Eileen is the story of a 24-year-old woman who lives with her alcoholic father, a retired police officer, works by day as a clerk in a prison for boys, and doesn’t do much else. She went to college, but during her second year her mother got sick and she came home to care for her until her death. Ever since then, she’s been stuck in her childhood home, obsessing over her bodily functions, reading National Geographic magazine, and driving around with the windows down in a beat-up old car whose exhaust backs up.
When Frances wrote briefly about Eileen, she also blogged about Hot Milk, noting that she “loved [the latter] for some of the same reasons,” so I went into Eileen expecting to see similarities. There are some, of course, but a huge difference stood out: the narrator. While Hot Milk is narrated by Sofia in real time, Eileen is narrated by Eileen as an old woman.
So while there are some definite parallels between the characters of Sofia and Eileen in their 20s, those characters are treated very differently by their respective narrators. Sofia has no different perspective as a narrator than as a character. Eileen, though, judges her young self in all sorts of ways as she describes the events of her 25th Christmas. Eileen the narrator also presents her judgments of many of the other characters in the novel, describing both how she felt and what she thought about them at the time as well as her assessment now, decades older and wiser.
Her assessment of herself is critical, but not overly so. She gives herself a pass on many things, generally reasonably. But mostly she’s willing to laugh at her young self, or at least willing to see that self’s problems as small, to see that self as naive and sheltered still, even after a messy childhood and dysfunctional young adulthood.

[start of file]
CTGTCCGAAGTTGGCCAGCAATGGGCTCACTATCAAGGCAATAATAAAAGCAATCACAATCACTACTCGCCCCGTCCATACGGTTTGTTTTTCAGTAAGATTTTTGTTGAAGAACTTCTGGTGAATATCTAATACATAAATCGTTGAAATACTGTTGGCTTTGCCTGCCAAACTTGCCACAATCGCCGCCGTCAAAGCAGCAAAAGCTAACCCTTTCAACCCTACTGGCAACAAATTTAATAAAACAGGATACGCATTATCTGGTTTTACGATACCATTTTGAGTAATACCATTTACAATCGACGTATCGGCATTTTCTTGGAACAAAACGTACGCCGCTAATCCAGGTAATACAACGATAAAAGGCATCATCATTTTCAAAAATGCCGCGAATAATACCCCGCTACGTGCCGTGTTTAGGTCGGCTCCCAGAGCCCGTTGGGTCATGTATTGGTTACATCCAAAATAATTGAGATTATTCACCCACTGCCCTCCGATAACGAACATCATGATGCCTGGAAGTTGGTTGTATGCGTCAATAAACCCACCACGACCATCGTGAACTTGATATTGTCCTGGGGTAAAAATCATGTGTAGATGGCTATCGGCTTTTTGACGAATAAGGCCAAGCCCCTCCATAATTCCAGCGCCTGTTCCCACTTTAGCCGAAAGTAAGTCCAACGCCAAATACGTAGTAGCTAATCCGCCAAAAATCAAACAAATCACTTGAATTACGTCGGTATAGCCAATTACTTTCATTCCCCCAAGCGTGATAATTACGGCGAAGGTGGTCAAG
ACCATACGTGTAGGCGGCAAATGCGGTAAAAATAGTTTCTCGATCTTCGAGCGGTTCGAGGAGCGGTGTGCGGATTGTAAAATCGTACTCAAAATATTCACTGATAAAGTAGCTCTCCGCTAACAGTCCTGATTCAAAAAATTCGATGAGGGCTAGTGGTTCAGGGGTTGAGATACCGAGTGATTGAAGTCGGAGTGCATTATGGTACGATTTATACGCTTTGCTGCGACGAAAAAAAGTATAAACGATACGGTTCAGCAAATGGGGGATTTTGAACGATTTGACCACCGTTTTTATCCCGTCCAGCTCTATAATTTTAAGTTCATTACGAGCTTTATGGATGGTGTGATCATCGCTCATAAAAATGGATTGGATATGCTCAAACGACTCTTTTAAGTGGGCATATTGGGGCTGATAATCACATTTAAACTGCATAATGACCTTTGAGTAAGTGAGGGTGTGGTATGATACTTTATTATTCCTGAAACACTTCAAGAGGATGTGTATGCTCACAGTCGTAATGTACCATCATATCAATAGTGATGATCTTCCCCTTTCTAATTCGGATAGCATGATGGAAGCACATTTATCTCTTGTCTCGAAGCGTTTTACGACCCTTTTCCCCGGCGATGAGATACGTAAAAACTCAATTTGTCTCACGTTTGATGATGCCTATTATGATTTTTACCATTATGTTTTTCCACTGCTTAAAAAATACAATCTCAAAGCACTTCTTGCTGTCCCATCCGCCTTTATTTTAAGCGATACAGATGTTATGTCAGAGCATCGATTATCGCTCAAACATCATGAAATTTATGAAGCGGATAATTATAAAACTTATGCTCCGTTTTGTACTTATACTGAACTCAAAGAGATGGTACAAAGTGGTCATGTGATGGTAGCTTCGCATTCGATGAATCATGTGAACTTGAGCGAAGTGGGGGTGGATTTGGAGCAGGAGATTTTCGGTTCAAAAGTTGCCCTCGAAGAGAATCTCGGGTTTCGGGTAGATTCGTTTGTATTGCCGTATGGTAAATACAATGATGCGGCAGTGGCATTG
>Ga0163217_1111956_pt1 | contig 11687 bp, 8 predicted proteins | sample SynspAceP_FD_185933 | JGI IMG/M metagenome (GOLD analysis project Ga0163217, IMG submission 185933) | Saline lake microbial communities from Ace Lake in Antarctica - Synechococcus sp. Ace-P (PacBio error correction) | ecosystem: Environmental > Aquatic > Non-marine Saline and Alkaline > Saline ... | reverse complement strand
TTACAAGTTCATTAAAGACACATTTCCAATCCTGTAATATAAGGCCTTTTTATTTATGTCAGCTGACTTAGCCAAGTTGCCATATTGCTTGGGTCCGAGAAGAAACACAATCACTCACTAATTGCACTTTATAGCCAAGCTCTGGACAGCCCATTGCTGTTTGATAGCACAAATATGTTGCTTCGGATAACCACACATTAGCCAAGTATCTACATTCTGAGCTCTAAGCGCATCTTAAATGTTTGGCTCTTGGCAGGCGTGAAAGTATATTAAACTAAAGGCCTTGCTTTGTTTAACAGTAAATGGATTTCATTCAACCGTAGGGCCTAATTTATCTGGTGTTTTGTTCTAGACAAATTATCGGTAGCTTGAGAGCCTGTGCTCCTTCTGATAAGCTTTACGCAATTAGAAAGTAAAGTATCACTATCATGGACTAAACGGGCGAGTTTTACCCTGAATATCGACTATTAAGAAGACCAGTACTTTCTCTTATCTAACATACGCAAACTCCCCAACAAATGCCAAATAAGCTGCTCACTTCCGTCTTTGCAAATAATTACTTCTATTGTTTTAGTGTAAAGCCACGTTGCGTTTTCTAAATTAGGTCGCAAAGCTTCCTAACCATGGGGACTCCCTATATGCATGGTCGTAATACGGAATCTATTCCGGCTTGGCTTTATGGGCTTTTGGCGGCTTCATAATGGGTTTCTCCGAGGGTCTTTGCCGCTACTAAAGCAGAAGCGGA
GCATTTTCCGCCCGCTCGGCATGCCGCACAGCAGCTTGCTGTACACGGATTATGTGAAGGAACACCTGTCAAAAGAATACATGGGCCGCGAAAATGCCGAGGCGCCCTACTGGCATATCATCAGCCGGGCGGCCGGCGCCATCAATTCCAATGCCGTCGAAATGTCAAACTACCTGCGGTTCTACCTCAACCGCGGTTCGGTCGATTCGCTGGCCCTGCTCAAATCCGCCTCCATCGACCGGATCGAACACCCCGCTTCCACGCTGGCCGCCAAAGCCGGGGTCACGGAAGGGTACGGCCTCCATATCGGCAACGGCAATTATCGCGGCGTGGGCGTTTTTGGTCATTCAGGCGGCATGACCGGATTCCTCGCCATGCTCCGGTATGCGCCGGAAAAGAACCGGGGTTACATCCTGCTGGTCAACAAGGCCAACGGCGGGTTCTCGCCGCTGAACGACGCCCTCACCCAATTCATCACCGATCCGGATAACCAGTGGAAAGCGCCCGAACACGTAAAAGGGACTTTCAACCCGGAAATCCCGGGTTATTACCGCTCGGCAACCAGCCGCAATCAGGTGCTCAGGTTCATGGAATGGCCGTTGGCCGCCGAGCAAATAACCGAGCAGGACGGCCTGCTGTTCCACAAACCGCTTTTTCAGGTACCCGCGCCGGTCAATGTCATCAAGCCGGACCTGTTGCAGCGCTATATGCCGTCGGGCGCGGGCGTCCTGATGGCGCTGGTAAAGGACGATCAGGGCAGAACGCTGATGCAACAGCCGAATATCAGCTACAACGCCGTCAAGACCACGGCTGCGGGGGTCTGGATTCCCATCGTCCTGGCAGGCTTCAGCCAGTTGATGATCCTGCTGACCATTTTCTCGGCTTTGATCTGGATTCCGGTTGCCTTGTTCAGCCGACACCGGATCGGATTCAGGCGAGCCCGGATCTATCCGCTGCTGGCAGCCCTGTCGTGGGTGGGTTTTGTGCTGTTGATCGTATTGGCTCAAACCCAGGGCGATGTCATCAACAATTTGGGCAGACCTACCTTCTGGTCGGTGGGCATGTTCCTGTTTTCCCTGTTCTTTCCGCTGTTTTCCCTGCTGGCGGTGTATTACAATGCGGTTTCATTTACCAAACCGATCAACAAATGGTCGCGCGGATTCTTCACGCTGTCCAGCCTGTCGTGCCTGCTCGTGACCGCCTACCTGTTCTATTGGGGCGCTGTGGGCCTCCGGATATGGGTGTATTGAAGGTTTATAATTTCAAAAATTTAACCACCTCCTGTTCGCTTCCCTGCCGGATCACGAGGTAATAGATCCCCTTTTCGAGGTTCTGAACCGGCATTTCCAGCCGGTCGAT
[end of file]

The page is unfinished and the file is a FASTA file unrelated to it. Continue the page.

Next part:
This, in turn, makes her older self appear much more psychologically healthy. We don’t know how Eileen got out of X-ville, as she calls her hometown, but we know she got out and we know she’s a lot less neurotic, a lot more normal now—even if she’s not happy, per se, and even if we know she lives alone and not with a husband or children or grandchildren.
And this perspective also gives Eileen most of its narrative interest, which is in the suspense built by the tension between what the reader knows so far about 24-year-old Eileen and what the reader knows about Eileen 50 years later. When the narrator explains that she is describing “[m]y last days as that angry little Eileen,” it’s clear something is going to happen—but what? When she explains that “in truth I was always furious, seething, my thoughts racing, my mind like a killer’s,” the reader’s mind is bound to go straight to the most lurid of possibilities. But the action itself is slow, and one by one narrator-Eileen eliminates various possibilities. We find out she believes her older sister is still alive, that she only assumes her father is dead by now, that her coworker Rebecca, who has apparently changed Eileen’s life dramatically, has also not been killed at Eileen’s hands. What’s left?
Of course, something is left, and I’ll say only that it was a genuine surprise for me.